Loading ...
Sorry, an error occurred while loading the content.
 

FW: [CfSC] Ottawa cycles with gusto

Expand Messages
  • Lanyon, Ryan
    Sometimes the message does get through... -RL FYI- I think you ll have to cut & paste this URL into your browser:
    Message 1 of 1 , Apr 23, 2003
      Sometimes the message does get through...

      -RL

      FYI- I think you'll have to cut & paste this URL into your browser:

      http://www.canada.com/ottawa/ottawacitizen/archives/story.asp?id=B3E26CC
      4-5145-4CAD-845B-92E9DC1F6D8C

      Ottawa cycles with gusto

      The Ottawa Citizen

      Monday, April 21, 2003

      One of the little successes of the City of Ottawa is that this community
      is one of the most bicycle-friendly communities in Canada. That's
      something to celebrate as the spring sun comes out and we pull the bikes
      out of the garage.

      It wasn't always this way. Ottawa's transportation system was geared to
      cars and buses for a long time. Cyclists were squeezed against sidewalks
      by oblivious motorists who didn't think they deserved to share the road.
      But Ottawa and Gatineau have become a capital cycling centre through
      such things as the National Capital Commission's recreational pathway
      system. Ottawa has helped things along by encouraging the installation
      of bicycle racks all through the city. OC Transpo now has bike racks on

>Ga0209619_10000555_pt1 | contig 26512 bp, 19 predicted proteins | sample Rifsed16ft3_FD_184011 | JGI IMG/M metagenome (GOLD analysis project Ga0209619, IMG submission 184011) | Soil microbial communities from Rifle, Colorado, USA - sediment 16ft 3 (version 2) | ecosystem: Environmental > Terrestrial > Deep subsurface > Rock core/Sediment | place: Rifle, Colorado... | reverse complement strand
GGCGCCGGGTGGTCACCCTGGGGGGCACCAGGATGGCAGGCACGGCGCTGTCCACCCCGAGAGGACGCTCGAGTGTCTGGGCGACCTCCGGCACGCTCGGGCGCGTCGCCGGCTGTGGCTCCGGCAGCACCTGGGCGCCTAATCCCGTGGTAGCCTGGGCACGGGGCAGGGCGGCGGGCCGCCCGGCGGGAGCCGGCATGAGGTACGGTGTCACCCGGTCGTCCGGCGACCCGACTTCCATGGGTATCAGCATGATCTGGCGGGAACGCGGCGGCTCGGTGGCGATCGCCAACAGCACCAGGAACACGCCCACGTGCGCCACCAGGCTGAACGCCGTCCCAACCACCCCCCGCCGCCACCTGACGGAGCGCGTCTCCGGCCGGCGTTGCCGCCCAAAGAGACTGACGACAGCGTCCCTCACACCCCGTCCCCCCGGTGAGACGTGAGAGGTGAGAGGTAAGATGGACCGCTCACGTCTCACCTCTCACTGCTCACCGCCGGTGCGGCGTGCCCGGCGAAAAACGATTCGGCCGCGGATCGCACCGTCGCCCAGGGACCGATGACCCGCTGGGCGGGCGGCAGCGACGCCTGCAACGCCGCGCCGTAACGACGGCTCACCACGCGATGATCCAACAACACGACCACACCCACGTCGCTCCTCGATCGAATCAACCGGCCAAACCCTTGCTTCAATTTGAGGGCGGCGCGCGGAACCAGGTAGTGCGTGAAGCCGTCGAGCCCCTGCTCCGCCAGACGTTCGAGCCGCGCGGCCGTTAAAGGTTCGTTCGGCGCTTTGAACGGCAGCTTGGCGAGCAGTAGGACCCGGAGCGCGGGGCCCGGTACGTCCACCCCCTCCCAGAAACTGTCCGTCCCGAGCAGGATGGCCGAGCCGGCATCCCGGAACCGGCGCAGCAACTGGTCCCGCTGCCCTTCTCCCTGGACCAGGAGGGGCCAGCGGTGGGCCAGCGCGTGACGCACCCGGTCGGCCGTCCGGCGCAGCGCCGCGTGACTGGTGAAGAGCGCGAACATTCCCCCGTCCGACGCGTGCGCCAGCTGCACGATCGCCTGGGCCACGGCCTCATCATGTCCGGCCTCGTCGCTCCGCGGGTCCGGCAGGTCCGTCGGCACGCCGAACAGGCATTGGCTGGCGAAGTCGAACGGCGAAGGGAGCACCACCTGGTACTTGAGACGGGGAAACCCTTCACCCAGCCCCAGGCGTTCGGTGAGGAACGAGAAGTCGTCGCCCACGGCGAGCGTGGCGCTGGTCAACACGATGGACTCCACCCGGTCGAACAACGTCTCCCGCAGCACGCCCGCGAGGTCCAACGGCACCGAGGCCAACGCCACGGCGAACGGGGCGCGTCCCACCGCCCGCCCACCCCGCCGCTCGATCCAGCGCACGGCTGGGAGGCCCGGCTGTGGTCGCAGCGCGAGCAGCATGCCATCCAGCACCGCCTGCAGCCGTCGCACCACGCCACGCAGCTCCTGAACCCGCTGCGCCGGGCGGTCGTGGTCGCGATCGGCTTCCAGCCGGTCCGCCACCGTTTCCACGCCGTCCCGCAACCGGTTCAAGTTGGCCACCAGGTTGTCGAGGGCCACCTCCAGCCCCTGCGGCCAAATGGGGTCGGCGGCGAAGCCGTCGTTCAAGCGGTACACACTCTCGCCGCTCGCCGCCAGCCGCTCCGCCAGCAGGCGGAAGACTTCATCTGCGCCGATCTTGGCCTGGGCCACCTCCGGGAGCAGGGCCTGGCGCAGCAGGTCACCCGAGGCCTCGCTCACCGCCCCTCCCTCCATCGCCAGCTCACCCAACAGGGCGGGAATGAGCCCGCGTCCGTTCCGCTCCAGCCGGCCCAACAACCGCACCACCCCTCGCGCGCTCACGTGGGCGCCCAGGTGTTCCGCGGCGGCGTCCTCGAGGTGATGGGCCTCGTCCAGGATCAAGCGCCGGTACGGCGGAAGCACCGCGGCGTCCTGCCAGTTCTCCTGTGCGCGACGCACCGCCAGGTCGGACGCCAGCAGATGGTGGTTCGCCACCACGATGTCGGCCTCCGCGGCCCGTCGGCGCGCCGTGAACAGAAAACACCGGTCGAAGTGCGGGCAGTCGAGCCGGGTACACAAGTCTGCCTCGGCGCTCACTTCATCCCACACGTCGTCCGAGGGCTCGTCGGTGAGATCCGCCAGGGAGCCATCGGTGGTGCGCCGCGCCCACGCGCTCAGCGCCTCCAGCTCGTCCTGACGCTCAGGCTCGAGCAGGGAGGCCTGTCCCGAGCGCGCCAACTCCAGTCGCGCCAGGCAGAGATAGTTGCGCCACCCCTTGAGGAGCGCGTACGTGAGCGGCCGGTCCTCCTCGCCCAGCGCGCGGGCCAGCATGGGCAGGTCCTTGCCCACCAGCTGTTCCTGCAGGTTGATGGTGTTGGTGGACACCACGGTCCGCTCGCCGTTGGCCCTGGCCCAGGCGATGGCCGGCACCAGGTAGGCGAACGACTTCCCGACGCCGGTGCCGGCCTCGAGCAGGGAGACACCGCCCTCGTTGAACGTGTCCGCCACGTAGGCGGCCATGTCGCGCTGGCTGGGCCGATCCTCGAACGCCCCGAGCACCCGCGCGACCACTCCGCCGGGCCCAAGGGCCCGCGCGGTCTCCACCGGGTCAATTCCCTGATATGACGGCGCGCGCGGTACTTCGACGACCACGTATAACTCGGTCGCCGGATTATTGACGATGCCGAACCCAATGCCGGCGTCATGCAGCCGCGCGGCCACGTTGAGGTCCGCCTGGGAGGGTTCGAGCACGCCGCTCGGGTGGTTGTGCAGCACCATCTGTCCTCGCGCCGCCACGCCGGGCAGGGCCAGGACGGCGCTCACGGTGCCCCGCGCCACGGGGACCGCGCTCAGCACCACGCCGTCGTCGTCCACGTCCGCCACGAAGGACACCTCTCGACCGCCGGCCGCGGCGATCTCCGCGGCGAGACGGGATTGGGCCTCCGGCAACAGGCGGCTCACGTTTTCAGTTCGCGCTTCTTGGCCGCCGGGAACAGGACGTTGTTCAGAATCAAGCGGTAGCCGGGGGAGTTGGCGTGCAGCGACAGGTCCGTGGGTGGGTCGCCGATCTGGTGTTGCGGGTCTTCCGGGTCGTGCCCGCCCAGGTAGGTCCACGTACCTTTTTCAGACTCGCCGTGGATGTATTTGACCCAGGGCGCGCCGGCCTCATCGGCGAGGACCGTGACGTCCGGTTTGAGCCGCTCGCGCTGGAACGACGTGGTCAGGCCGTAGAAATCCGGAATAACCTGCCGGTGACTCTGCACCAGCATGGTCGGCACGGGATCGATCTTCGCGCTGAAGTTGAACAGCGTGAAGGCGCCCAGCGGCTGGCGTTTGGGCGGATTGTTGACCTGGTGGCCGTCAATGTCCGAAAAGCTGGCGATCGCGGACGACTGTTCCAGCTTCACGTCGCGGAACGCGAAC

more than 200 of its buses to make life easier for commuters, and
      cyclists may even get a ride with their bikes on the north-south
      O-Train. The city has a pilot project under way at Fallowfield,
      Greenboro and Place d'Orléans transitway stations to provide lockers to
      cyclists. Where once cyclists felt unwelcome, they are now encouraged.

      Even on major transportation projects cyclists are remembered in the
      city's plans. Big roads such as Hunt Club -- hardly hospitable territory
      for cyclists -- have dedicated cycling lanes, which make this mode of
      transportation considerably safer and more pleasurable. That's a major
      change for transportation engineers who have been building big roads.
      Some Ottawa police patrol on bikes. Some people cycle even after the
      snow is flying.

      The trend to cycling has all kinds of benefits. The obvious one is
      heightened levels of fitness for families, and especially office workers
      and students, whose days are often sedentary. Huffing, puffing and fresh
      air is all to be encouraged if we want to live healthy, longer lives.

      Cycling gives young people mobility, something they often don't
      otherwise have in many of our auto-oriented neighbourhoods. Cycling also
      diffuses the mass of traffic in our community, and that's going to get a
      lot more important in the next 20 years. If we have 400,000 or so more
      people going to settle in Ottawa during that time, and there isn't going
      to be a lot more road-building in the central area, we need people to
      use a variety of modes of transportation. That will obviously include
      cars and buses, but must also include people opting to do some walking
      or cycling. If we don't foster these alternatives, we'll face endless
      traffic jams with cars.

      There are some problems with our bicycle culture. A fair number of
      cyclists ride on sidewalks, which upsets many pedestrians and can
      present a safety hazard. Some cyclists fail to obey traffic lights and
      stop signs. But these are quibbles. Ottawa's cycling story is mostly a
      successful celebration of the city's beautiful outdoors. Ottawans would
      rather be cycling. © Copyright 2003 The Ottawa Citizen
    Your message has been successfully submitted and would be delivered to recipients shortly.